If you've been on tour for 10 weeks and you're stalling to figure out the progression of a song you haven't played in awhile, and your words have left you, you can say that into the microphone and it will remind me that you are real, someone real created this stuff that I love, and it is possible to do amazing things in the world even if you aren't a constant paragon of perfect stage presence. If you flub the progression a little bit when you play the aforementioned song, and then recover beautifully and rock a scorching solo, and then explain sheepishly how in those 10 weeks you have somehow forgotten how to play the guitar (especially if I happen to know you are an utter guitar badass, a graduate of the USC guitar program), it is endearing and reassuring, because you are real! It is not a mean indictment of your mistake that brings me joy. You are a person! You are not a recording, and I am not either, and that means I can aspire to your level someday.
I don't know if these things and a sense of bone-deep rightness soak into fans who don't write or play themselves, but when I see a show full of greatness, especially flawed and goofy greatness, in an idiom I can analyze and appreciate and identify all the aspects of which I like, some of which seem to be precisely tailored to my musical preferences, it's not just an academic satisfaction. It's the closest I think my humanistic soul comes to a religious experience. Except it's also fun.
George insisted they were done when they played their last song, as "that is literally all the songs we know", but somebody shouted out "Tom Waits!" and it was on. He encored, by himself, while Billy and Tyson started loading out their amps and instruments, with 3 tom waits songs. He took requests for the first two, one of which was The House Where Nobody Lives, and then did the one he was going to do in the first place, The Heart of Saturday Night. I wished I could have remembered the one I like from his soundcloud, All the World is Green, but it was fantastic just to hear him say "that's my jam!" when somebody asked for something he liked. He eventually begged off around 1, admitting he could play Tom Waits all night.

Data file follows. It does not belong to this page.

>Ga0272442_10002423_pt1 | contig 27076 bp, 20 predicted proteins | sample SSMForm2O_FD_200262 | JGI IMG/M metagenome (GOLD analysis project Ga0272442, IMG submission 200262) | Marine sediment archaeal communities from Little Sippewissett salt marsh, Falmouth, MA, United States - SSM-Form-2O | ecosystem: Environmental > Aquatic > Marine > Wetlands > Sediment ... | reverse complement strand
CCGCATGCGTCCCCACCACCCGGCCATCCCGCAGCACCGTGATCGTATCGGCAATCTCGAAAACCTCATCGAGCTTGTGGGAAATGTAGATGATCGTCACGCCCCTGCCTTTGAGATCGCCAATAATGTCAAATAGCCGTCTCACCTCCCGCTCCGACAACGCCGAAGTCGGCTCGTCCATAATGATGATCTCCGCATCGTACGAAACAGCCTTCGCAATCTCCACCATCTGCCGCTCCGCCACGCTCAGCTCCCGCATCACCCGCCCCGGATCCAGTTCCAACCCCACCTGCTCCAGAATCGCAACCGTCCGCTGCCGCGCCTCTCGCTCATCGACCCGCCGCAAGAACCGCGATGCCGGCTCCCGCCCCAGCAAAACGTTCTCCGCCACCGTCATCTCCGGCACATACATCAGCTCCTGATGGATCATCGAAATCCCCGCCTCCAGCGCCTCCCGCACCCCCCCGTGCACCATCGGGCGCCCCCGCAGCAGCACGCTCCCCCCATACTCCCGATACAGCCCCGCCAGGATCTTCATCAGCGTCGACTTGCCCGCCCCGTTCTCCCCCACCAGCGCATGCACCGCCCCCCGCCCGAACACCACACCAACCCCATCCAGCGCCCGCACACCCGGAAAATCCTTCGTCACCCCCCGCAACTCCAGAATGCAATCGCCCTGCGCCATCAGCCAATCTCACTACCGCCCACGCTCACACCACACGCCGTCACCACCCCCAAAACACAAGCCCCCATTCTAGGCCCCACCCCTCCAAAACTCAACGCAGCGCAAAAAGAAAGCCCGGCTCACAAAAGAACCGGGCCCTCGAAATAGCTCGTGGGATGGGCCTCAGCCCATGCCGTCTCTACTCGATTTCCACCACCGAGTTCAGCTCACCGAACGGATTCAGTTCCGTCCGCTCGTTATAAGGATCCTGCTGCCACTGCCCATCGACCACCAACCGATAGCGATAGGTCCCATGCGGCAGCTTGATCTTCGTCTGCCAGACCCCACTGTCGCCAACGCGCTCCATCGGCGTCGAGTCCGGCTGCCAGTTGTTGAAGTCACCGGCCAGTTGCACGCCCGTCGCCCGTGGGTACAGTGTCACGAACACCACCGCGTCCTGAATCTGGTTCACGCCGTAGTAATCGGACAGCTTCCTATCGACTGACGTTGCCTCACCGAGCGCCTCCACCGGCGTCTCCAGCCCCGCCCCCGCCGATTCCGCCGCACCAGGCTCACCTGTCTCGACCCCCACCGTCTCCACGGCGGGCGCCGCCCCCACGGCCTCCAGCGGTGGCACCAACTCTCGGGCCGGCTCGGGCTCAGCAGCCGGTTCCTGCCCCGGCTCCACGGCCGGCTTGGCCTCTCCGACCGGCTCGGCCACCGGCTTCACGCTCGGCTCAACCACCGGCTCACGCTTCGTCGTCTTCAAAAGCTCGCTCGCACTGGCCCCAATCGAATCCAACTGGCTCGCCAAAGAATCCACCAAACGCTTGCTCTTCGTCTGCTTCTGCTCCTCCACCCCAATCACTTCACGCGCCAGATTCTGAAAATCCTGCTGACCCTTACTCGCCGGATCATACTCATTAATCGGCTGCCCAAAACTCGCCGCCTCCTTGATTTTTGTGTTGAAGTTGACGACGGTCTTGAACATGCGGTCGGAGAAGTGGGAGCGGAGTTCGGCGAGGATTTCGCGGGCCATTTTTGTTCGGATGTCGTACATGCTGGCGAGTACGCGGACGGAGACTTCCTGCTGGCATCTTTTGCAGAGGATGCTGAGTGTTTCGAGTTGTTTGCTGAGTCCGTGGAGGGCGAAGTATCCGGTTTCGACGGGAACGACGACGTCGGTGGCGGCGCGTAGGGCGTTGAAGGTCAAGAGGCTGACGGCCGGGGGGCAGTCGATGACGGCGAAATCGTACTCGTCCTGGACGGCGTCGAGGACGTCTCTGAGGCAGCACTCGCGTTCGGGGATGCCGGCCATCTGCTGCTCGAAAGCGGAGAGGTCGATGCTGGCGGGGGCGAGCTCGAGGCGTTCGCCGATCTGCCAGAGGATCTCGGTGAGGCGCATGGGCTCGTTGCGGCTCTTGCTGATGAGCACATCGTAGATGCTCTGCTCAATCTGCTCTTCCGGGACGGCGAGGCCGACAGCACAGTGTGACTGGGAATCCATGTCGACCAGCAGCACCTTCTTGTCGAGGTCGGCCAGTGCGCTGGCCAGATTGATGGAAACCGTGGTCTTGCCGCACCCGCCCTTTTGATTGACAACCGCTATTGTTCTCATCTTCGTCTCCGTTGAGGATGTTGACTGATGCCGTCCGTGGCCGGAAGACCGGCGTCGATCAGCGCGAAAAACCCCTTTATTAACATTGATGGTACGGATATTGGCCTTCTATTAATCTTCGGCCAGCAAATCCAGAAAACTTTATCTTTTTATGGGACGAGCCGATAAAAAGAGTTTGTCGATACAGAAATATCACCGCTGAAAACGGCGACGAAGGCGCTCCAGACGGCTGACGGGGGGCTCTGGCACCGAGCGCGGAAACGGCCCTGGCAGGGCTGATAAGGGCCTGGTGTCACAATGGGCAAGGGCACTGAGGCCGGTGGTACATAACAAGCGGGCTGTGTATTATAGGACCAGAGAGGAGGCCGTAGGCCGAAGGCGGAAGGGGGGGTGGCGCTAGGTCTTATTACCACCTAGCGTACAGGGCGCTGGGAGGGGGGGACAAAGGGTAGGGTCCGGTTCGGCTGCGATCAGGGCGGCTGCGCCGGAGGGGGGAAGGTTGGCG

Andrew didn't stay long, but I waited around, finishing my Bloody Mary Mix (I told you the bartender was helpful). Tyson came and sat with the table of girls next to me, and George eventually came and sat down with me. I asked for a copy of The Gears for the way home, since they hadn't had any left last time, and I couldn't burn a cd despite having a computer day job. He asked me what my job was, and I ended up basically pitching OpenStax to him. I admitted I wasn't really looking forward to going to work tomorrow, though, and he realized I still had to drive back to Houston. "Get outta here!", he said, but I said it wouldn't make much difference. He loved the idea, of OpenStax, anyway, and was very enthusiastic about accessibility and openness, and recommended me the Aaron Swartz documentary, which I have to admit sounded painfully sad but excellent.
He mentioned they're going straight from Austin to Phoenix, so we talked about driving and long trips and touring, and I said I thought I would do well in the touring life. He said it's hard, especially a ten-week jaunt like they've been doing. I know that, but he misses his family and friends and girlfriend, and I don't have any friends ("I'm sure that's not true," he said seriously, but for real, very few of my friends live here, so I might see more of them if I were a nationally touring entity), so I think I'd be suited to it. And the driving.
I mentioned I stay awake by singing, and he hypothesized probably not on 16-hour trips, so I told him about the Kansas City to Boston drive where I had the midnight-to-9am leg and spent the whole time singing the earlier discs of the Beatles Anthology at the top of my lungs. I love the obscure stuff you find in those kinds of compilations; we talked about obscure recordings from early in the era and how fascinating they are. He explained how his girlfriend's grandmother was a jazz singer whose first recording gig was with Benny Goodman and whose early recordings are now lost. The time was a tricky one; stuff used to just get burned. I mentioned as a similar example Doctor Who, and how lucky we are to have as much the Anthology we do; he suggested it's probably because they got really big not long after they started recording. He also recommended a more obscure set of Beatles recordings, the original acoustic demos of the White Album, known as From Kinfauns to Chaos
, available in the dark recesses of the internet. It's amazing.
He thought he should probably get back in the van, and I said I'd drive to Houston instead, and thanked him emphatically, with a return thanks for coming out. It was. The best show.